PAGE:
Chief Justice of India (CJI) NV Ramana on Saturday termed governments as the ‘biggest litigants’, accounting for nearly 50% of pending cases, and said the ‘docket explosion’ is due to non-performance of various wings of the executive and the legislature not realising its full potential. Speaking at the inaugural session of the joint conference of chief ministers and chief justices of high courts, the CJI rued that court decisions remain unimplemented by the government for years, resulting in contempt petitions which have become a new category of burden on courts. The deliberate inactions by governments, despite judicial pronouncements, are not good for the health of democracy, he added.
He blamed non-performing executives, ambiguities in laws and alarming low judge-population ratio of 20 judges per 10 lakh people as the reasons for rising caseload. The CJI said it was beyond his understanding as to why intra- and inter-departmental disputes of the government or fights between PSUs and the government end up in courts. Maintaining that policy making was not the court’s domain, but if a citizen moves, the courts cannot say no, he emphasised on harmonious and coordinated functioning among the three organs of the state and said the judiciary would never come in the way of governance if it is in accordance with law.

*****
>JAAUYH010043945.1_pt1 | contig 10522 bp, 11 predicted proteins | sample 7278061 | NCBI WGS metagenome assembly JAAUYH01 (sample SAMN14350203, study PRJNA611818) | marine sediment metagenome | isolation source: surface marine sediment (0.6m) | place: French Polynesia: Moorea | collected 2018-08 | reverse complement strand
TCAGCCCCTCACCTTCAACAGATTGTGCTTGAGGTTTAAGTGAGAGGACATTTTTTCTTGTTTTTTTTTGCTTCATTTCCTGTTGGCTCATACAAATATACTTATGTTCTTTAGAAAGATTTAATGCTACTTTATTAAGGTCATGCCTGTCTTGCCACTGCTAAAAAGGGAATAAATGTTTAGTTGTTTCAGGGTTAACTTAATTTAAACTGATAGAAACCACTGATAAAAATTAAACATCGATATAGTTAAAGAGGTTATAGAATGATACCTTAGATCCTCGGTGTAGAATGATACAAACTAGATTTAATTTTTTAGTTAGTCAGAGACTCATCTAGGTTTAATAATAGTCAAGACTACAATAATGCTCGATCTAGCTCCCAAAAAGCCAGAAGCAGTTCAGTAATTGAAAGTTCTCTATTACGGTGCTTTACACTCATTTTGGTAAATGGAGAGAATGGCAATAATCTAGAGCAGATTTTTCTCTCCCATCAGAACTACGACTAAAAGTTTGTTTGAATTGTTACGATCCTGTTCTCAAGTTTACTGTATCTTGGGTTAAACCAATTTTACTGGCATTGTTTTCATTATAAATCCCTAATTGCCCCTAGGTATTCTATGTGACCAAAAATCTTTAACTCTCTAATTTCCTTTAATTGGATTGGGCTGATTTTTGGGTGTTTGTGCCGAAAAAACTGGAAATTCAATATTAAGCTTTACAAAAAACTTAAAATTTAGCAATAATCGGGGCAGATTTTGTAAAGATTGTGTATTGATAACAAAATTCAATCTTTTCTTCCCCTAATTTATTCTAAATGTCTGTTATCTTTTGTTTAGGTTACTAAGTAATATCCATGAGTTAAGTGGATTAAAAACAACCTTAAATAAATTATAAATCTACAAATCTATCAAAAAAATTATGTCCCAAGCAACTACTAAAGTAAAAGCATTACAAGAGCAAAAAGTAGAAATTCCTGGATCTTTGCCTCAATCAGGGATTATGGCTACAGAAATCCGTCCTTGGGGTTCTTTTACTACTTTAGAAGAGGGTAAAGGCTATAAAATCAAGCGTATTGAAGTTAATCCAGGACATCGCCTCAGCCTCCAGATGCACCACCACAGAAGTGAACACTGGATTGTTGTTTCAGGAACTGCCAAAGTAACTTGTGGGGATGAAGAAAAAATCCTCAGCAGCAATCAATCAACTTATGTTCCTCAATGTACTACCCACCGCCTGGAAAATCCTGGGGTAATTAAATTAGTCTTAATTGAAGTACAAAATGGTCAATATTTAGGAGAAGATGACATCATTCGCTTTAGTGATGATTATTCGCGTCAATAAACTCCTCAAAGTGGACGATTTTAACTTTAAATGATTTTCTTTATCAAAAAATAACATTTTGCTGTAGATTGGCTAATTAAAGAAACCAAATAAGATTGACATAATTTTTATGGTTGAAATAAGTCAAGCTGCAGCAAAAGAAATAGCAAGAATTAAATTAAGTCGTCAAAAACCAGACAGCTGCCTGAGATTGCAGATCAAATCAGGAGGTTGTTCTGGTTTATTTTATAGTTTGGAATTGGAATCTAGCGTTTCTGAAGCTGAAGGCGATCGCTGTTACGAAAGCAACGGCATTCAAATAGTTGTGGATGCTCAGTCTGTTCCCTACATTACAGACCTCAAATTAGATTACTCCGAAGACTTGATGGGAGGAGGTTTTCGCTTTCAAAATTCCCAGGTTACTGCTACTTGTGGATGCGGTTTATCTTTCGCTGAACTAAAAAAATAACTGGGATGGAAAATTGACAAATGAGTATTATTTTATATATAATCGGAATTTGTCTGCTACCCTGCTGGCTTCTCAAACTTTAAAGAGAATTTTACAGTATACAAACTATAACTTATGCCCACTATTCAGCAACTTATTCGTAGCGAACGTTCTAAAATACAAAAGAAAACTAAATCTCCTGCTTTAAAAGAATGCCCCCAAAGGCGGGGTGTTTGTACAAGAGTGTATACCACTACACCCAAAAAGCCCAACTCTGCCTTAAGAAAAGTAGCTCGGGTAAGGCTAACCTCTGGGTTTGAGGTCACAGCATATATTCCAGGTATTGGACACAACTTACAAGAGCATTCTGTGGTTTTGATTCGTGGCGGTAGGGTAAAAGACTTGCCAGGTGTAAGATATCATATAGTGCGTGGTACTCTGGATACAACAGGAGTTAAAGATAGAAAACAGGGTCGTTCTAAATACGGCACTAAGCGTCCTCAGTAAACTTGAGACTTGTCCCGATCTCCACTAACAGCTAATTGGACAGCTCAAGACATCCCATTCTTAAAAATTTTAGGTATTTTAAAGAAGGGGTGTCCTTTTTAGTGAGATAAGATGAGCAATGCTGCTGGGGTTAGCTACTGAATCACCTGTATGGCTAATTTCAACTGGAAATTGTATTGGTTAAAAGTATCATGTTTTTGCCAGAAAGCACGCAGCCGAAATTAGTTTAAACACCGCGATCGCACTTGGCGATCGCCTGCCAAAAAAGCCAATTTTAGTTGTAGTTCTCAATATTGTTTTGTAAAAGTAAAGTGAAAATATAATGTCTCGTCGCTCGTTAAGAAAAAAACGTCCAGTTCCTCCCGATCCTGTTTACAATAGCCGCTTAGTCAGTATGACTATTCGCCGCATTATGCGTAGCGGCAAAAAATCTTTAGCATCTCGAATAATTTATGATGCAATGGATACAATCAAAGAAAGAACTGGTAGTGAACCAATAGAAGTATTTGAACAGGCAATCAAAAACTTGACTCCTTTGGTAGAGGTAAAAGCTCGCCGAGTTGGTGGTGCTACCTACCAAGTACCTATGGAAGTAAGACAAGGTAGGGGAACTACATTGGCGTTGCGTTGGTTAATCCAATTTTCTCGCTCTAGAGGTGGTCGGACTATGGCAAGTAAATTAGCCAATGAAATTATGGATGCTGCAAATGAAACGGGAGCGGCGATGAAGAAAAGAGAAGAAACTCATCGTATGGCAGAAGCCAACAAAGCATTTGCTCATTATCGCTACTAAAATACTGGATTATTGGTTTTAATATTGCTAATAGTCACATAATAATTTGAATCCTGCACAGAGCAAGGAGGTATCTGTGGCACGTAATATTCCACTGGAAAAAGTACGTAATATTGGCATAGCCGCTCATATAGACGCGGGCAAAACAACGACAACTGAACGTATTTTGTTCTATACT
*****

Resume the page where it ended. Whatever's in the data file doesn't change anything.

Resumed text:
Flagging the issue of frivolous litigations, he said “PIL has become a tool for those who want to settle political scores or corporate rivalry. Now realising the potential for misuse, courts are now highly cautious in entertaining the same.” He also asked governments to be “generous in creating more posts and filling the same so that the judge-to-population ratio is comparable to advanced democracies”.